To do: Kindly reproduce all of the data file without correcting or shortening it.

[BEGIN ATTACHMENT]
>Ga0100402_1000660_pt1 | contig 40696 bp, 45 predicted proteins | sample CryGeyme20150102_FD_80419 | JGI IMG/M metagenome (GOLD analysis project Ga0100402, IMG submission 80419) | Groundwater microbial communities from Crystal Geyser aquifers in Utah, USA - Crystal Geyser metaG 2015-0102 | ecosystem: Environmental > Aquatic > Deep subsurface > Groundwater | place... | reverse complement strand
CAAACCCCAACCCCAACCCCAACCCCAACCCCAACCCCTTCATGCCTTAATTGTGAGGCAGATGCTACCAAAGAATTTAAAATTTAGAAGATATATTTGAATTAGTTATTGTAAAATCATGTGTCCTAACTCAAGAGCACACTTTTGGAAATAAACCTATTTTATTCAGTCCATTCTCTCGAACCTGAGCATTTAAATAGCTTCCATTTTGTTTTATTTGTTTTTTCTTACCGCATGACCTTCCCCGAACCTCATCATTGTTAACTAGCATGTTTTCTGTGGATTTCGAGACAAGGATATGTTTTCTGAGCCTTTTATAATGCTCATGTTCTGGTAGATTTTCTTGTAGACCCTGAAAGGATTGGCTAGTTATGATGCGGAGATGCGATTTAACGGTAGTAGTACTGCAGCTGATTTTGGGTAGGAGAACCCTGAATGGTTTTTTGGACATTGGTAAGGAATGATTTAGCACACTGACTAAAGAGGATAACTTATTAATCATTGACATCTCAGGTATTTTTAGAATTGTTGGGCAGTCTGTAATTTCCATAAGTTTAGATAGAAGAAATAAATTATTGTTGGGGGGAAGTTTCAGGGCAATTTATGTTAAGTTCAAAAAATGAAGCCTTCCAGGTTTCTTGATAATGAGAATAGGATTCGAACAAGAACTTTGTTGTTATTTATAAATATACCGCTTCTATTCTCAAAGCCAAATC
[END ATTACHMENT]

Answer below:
>Ga0100402_1000660_pt1 | contig 40696 bp, 45 predicted proteins | sample CryGeyme20150102_FD_80419 | JGI IMG/M metagenome (GOLD analysis project Ga0100402, IMG submission 80419) | Groundwater microbial communities from Crystal Geyser aquifers in Utah, USA - Crystal Geyser metaG 2015-0102 | ecosystem: Environmental > Aquatic > Deep subsurface > Groundwater | place... | reverse complement strand
CAAACCCCAACCCCAACCCCAACCCCAACCCCAACCCCTTCATGCCTTAATTGTGAGGCAGATGCTACCAAAGAATTTAAAATTTAGAAGATATATTTGAATTAGTTATTGTAAAATCATGTGTCCTAACTCAAGAGCACACTTTTGGAAATAAACCTATTTTATTCAGTCCATTCTCTCGAACCTGAGCATTTAAATAGCTTCCATTTTGTTTTATTTGTTTTTTCTTACCGCATGACCTTCCCCGAACCTCATCATTGTTAACTAGCATGTTTTCTGTGGATTTCGAGACAAGGATATGTTTTCTGAGCCTTTTATAATGCTCATGTTCTGGTAGATTTTCTTGTAGACCCTGAAAGGATTGGCTAGTTATGATGCGGAGATGCGATTTAACGGTAGTAGTACTGCAGCTGATTTTGGGTAGGAGAACCCTGAATGGTTTTTTGGACATTGGTAAGGAATGATTTAGCACACTGACTAAAGAGGATAACTTATTAATCATTGACATCTCAGGTATTTTTAGAATTGTTGGGCAGTCTGTAATTTCCATAAGTTTAGATAGAAGAAATAAATTATTGTTGGGGGGAAGTTTCAGGGCAATTTATGTTAAGTTCAAAAAATGAAGCCTTCCAGGTTTCTTGATAATGAGAATAGGATTCGAACAAGAACTTTGTTGTTATTTATAAATATACCGCTTCTATTCTCAAAGCCAAATC